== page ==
I’m introducing a new initiative that seeks to critically analyse the lavatory conditions of the agencies in which I work in 2014. The initiative will assess conditions such as privacy, proximity of lavatory to colleagues, number of cubicles, urinal dividers and height of doors. Toilets are a vital part of the workplace, the comfortable use of which is a fundamental human right.

Assessment 1: A medium-large design agency in affluent south yarra. Expectations: high.

Analysis: extremely disappointing. It is clear the owner of the company has no appreciation of toilet culture. The space within the lavatory is very small, meaning tension in the toilet is always high. Two urinals only, close proximity to one another, no divider. This means upon entering the toilet and seeing an anxious colleague hunched at the urinal, you are forced to make a snap decision: hunch next to him with little hope of the privacy needed at high risk of stage fright, or conduct a walk out. A walk out is a sign of weakness, especially if the urinator turned to look at you upon entering.  It is a no win situation.

The location of any workplace toilet is critical to its success. The toilet of the agency in question is located in the heart of the workplace, meaning that if you should suffer the misfortune of needing to do a poo, you are required to do the walk of shame. It also demands a silent poo, so as to avoid colleagues hearing the soundtrack to last nights dinner. The tiny lavatory space means your only chance of ever achieving a poo is to hope no-one is in the lavatory upon entry. If the coast is clear (and clean), a panic poo is encouraged. This means pooing as fast as you can, the aim being to have finalised your poo before a colleague enters. If you poo fast enough, you can create the impression to your colleagues that you were simply doing an extended pee, followed by some vanity in the mirror, thus avoiding the walk of shame. However, If you are mid-poo when someone enters, you are required to make a critical choice: a) pause your poo and wait until the urinator has departed, creating the possible question ‘what’s going on in there?’, or b) continue panic pooing, suffering the humiliation of having your poo sounds heard by the urinator, who is less than 2 metres away. The pooer suffers the added ignominy of knowing that the only thing separating he from the urinator is a flimsy cut of timber, the length of which is barely sufficient for even the most minimal expectation of privacy.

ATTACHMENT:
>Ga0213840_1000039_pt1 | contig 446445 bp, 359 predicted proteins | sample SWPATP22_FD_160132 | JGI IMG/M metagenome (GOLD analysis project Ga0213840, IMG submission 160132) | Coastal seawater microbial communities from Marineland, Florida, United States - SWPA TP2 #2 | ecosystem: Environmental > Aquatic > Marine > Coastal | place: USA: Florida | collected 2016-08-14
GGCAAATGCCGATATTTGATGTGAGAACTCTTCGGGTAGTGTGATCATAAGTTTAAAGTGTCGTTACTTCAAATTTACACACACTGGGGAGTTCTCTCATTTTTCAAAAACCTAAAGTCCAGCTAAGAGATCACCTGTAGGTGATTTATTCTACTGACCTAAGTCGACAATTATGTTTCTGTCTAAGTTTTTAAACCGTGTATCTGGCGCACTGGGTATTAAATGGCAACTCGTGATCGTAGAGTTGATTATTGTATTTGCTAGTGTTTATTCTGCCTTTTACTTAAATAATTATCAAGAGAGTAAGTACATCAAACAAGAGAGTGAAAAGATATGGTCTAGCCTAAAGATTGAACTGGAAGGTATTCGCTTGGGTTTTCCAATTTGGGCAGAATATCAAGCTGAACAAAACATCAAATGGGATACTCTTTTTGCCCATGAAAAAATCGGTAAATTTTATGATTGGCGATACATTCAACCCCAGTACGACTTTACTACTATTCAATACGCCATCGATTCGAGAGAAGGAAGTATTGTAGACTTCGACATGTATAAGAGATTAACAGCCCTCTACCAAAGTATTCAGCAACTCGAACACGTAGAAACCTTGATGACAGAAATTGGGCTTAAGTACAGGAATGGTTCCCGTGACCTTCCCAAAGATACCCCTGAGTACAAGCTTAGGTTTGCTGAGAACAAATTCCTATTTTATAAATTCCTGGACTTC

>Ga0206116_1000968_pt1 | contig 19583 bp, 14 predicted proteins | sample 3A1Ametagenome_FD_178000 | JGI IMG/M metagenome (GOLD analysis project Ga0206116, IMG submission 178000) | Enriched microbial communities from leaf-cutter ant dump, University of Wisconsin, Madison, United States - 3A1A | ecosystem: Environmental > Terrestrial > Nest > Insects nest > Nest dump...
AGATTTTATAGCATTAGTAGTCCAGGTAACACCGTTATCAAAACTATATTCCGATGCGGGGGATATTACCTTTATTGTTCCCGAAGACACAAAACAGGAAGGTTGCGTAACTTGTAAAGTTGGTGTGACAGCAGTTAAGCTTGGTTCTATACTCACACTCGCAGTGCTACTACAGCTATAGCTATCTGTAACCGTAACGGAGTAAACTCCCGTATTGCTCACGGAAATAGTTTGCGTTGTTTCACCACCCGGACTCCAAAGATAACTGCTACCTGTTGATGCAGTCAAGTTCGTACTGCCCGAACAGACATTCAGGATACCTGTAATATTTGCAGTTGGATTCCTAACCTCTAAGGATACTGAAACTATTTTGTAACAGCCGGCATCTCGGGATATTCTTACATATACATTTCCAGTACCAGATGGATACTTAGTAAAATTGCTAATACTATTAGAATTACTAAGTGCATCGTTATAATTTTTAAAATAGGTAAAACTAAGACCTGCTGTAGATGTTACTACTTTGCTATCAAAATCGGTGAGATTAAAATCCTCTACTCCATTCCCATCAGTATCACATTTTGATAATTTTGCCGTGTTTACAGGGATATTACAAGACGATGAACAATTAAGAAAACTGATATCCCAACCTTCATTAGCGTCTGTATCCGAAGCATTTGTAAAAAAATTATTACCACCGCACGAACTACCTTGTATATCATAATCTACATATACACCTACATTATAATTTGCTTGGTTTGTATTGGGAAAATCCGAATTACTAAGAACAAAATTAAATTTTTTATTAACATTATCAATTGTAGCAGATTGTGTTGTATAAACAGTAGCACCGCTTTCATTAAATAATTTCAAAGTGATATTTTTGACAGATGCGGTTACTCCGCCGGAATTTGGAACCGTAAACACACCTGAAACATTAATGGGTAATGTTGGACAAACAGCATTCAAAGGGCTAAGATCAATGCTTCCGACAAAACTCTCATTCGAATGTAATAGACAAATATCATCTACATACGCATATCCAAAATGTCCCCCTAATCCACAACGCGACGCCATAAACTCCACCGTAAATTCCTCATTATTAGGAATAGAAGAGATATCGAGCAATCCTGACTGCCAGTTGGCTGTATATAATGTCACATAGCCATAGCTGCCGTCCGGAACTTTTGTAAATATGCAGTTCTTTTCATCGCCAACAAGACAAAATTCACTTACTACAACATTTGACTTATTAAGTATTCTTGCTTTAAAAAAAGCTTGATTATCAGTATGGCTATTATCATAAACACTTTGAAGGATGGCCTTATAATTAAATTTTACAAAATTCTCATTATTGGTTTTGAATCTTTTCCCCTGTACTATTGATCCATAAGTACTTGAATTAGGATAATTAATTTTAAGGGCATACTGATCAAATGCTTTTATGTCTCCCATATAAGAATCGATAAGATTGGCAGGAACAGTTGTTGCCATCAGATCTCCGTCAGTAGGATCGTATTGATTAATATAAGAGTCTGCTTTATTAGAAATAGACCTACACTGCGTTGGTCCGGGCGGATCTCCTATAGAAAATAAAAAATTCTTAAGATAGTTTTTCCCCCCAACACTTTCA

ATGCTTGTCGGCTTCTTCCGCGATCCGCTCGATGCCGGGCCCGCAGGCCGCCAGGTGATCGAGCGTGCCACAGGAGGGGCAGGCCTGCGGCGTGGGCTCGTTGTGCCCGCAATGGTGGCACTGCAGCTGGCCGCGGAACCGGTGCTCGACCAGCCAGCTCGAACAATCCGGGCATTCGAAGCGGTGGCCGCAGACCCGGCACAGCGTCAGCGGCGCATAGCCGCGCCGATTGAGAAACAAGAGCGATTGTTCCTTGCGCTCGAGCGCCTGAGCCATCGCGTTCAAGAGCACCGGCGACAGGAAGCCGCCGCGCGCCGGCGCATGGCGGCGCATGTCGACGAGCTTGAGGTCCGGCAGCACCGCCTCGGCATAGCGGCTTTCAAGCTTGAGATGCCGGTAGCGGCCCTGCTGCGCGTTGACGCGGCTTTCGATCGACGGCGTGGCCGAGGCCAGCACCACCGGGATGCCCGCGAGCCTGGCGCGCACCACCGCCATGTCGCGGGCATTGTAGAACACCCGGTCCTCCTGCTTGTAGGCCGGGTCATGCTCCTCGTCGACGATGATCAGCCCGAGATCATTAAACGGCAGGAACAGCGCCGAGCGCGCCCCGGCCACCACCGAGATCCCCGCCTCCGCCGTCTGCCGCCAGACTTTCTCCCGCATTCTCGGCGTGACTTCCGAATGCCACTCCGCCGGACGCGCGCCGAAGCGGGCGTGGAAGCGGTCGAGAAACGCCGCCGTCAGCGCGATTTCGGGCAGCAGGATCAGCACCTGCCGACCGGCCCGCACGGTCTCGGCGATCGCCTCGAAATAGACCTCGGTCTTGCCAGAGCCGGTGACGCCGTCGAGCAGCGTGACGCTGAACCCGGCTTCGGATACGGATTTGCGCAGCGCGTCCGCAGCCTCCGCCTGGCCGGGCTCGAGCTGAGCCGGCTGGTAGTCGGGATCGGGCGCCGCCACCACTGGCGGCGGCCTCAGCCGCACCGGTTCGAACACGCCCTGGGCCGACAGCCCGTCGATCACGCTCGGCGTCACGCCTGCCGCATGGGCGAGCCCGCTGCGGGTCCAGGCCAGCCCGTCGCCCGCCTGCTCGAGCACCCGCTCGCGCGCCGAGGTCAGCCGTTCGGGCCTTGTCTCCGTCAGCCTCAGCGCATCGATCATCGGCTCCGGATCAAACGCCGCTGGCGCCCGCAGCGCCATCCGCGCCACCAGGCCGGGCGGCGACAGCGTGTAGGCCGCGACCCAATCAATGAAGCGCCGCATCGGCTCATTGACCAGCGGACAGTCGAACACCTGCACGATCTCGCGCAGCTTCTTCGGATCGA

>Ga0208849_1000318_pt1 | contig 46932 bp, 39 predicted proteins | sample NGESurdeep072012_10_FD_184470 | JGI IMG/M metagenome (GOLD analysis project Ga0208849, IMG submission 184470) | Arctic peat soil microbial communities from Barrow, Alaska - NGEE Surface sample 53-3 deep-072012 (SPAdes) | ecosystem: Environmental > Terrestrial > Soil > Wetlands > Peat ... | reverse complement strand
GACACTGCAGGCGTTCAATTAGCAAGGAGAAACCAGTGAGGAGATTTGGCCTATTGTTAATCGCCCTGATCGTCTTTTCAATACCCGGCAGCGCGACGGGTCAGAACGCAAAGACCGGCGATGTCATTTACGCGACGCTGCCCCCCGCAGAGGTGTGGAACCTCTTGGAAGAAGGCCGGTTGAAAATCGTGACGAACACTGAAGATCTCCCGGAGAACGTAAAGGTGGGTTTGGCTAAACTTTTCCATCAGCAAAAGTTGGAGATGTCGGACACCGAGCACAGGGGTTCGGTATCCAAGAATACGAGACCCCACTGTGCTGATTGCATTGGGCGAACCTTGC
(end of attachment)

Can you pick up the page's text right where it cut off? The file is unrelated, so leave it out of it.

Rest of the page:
Post-poo, the pooer is forced to wash hands and escape immediately, so as to avoid allocation of blame for any undesirable results of the poo. This creates a knock-on effect of blame. An innocent urinator may unfairly be assigned blame for the lingering smell of a previous pooers work, if they should happen to be washing their hands as a colleague enters. This is known as the ‘Lottery of Blame’ theory.

Faced with this grim scenario, your correspondent chose to hold it in. If you attempt to conduct a hold-in, you are advised to limit coffee intake, and avoid cereal for breakfast.

The lavatory of this otherwise savvy agency is to be condemned in the strongest possible terms. Referral to the regulatory body is recommended.